After spending eight days in the heart of Thailand — the 10-million-soul city of Bangkok and tourist destinations of Pattaya and Hua Hin — on what was ostensibly a golf familiarization trip but turned into a quick-fire cultural education, I'm tempted to take that nation's long-standing path toward at least an idea of "peace." They know how to live the word, to breathe it, to embrace it in ways that most Americans can't conceive.
Most of the Thai people's centuries-long commitment to peace derives from the Buddhist philosophy to which about 95 percent of the population of 65 million subscribes. "Buddha is not a God, but a way of living," said our tour guide, Shah, who wants to visit the Grand Canyon someday but is having trouble getting a U.S. Visa. "We don't worship Buddha."
Instead Thais look to the Hindu god of Brahmin for their deity needs — hence all those gorgeous, elaborate temples that come to mind when most Westerners think of the the Southeast Asian nation. They're everywhere, wedged between modern skyscrapers in Bangkok, shoehorned among tin shacks in roadside burgs and erected on hillsides above the hotels, golf courses and housing developments that slowly conspire to steer the country toward a western way of life. Between the two faith/philosophies, Thais are among the world's most peace-loving people. Even their semi-frequent governmental coups rarely involve violence — such transfers of power more resemble handing over the keys in a "you drive for a while" stance between one political faction and another, rather than any kind of protracted struggle (last year's semi-tense showdown at Bangkok's new airport notwithstanding). And King Rama IX — the beloved figurehead whose image is splayed across the country, billboard style, at almost every turn — is the latest and perhaps the greatest in a long line of familial monarchs who have held ceremonial power continuously for 700 years. Why? Because of his intelligence in dealing with potential invaders, a trait honed at Harvard (he was actually born in Massachusetts, and now, at age 81, is in ill health). "Throughout his reign he's been very good at keeping other people from taking over our country," Shah told me one morning over breakfast in Pattaya — a city known for its very open and bustling sex trade, which is a widely accepted avenue for many young girls (and boys) to lift themselves out of the abject poverty in which most Thais exist — again, with an amazing dearth of violent thought or action. "When someone wanted to invade, he would just give them a piece of the land and they would either pass through peacefully or go around."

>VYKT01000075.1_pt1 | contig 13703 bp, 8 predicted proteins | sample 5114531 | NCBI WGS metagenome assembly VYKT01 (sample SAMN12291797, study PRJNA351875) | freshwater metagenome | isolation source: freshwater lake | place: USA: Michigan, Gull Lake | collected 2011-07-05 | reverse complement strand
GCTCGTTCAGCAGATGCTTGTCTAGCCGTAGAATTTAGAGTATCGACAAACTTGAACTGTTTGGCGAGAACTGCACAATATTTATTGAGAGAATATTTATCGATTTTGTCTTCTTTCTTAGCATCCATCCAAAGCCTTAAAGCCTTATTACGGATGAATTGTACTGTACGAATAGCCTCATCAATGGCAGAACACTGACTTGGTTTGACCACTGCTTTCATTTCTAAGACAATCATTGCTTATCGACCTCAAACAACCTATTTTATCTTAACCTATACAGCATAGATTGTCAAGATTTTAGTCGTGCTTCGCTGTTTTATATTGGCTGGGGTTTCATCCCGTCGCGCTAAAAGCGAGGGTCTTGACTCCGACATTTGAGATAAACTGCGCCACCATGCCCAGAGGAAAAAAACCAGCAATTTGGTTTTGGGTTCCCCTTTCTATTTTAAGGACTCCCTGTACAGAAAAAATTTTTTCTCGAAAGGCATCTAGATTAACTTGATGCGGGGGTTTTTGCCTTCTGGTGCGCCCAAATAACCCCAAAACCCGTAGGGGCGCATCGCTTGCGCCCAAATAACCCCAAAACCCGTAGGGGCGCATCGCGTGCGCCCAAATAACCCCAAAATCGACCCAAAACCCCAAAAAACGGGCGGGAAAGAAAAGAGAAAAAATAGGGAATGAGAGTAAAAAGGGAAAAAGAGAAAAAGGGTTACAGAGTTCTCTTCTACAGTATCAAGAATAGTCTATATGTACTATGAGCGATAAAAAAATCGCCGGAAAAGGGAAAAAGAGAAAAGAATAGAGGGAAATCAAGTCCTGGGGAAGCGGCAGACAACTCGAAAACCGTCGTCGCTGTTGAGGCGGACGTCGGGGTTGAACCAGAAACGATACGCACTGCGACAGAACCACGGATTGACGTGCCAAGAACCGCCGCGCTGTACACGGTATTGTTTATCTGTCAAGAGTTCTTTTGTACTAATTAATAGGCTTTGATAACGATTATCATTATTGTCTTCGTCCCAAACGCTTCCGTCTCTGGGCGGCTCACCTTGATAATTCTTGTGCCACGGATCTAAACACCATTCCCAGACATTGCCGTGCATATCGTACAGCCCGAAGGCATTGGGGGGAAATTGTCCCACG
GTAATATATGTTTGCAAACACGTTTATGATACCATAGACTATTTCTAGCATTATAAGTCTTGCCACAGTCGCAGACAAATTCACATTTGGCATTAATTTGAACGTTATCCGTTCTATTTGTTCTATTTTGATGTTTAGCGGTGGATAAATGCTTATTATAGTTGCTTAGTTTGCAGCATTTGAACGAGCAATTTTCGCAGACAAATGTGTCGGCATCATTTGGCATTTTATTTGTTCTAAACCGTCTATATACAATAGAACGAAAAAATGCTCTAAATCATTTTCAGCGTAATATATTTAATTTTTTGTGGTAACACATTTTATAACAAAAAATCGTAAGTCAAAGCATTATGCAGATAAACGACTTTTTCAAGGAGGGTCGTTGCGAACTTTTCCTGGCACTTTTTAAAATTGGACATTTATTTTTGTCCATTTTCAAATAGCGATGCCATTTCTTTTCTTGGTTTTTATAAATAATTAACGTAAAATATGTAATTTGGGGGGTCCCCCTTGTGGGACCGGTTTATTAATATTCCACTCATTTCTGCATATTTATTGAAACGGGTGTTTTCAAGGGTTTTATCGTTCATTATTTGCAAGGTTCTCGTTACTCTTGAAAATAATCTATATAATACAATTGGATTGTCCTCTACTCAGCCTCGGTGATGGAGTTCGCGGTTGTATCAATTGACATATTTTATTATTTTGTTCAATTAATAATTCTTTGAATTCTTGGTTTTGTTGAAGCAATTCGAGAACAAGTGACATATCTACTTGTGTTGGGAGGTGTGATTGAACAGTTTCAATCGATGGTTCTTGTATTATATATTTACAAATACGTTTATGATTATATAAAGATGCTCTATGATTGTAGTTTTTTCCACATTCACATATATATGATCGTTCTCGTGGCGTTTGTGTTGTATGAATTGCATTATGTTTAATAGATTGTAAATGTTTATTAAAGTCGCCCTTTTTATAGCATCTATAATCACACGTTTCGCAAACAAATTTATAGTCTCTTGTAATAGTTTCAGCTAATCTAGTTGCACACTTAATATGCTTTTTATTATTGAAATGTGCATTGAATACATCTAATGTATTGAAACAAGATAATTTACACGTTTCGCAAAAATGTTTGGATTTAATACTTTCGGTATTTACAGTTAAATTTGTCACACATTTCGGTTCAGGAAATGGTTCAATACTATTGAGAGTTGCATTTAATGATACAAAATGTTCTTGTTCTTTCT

Hence, Thailand is the only Southeast Asian national that remains uncolonized. It's an enormous source of pride for the average citizen, and proof positive that a sovereign nation can survive, if not thrive, for eons without resorting to armed insurrection. And that fact must, on some level, at least from a Thai point of view, result from the core Buddhist philosophy of seeking inner peace. A worthy goal under any name, in any language, and certainly for harried and media-glutted Americans.